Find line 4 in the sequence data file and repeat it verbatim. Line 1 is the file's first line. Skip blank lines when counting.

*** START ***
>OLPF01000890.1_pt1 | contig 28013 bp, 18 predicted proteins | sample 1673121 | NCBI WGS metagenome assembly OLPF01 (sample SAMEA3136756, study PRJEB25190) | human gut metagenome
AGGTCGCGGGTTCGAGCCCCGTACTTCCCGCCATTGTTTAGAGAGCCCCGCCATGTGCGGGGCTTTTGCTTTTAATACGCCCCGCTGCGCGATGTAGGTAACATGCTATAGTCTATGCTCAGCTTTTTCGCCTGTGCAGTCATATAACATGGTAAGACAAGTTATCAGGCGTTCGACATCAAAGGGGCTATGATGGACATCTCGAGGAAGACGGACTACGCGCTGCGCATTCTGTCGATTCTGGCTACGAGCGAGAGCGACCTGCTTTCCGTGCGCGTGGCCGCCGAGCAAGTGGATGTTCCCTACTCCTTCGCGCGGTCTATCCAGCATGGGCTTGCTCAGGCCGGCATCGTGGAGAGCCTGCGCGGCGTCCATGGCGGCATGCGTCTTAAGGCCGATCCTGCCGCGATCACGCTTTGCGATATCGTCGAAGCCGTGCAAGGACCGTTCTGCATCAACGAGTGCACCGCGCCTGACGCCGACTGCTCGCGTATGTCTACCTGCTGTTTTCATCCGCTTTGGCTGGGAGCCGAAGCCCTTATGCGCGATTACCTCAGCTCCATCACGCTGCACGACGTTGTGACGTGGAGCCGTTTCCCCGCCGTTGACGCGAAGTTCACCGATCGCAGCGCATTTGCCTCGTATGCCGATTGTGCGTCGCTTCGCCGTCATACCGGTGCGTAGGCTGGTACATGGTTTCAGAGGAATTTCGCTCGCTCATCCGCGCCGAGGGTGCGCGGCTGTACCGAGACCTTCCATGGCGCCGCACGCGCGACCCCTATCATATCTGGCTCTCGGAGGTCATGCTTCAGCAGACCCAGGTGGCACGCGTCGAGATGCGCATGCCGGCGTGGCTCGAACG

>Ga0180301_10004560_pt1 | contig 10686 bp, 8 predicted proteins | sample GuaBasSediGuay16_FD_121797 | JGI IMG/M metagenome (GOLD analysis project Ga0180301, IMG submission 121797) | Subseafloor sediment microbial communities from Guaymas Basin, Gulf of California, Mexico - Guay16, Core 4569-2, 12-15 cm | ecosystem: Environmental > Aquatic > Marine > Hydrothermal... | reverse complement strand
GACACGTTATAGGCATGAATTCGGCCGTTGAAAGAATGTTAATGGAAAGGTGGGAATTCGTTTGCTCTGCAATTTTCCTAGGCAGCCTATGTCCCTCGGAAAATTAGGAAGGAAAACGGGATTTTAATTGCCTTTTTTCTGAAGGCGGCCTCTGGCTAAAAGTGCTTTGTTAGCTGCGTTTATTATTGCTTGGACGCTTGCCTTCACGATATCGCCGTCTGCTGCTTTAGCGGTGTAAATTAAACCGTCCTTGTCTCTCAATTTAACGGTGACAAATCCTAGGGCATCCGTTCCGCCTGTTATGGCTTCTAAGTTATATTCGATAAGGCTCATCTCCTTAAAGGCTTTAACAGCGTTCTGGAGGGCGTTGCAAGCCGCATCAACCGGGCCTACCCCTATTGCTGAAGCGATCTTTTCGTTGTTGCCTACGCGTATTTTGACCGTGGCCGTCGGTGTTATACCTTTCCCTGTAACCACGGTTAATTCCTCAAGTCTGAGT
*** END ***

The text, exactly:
GACACGTTATAGGCATGAATTCGGCCGTTGAAAGAATGTTAATGGAAAGGTGGGAATTCGTTTGCTCTGCAATTTTCCTAGGCAGCCTATGTCCCTCGGAAAATTAGGAAGGAAAACGGGATTTTAATTGCCTTTTTTCTGAAGGCGGCCTCTGGCTAAAAGTGCTTTGTTAGCTGCGTTTATTATTGCTTGGACGCTTGCCTTCACGATATCGCCGTCTGCTGCTTTAGCGGTGTAAATTAAACCGTCCTTGTCTCTCAATTTAACGGTGACAAATCCTAGGGCATCCGTTCCGCCTGTTATGGCTTCTAAGTTATATTCGATAAGGCTCATCTCCTTAAAGGCTTTAACAGCGTTCTGGAGGGCGTTGCAAGCCGCATCAACCGGGCCTACCCCTATTGCTGAAGCGATCTTTTCGTTGTTGCCTACGCGTATTTTGACCGTGGCCGTCGGTGTTATACCTTTCCCTGTAACCACGGTTAATTCCTCAAGTCTGAGT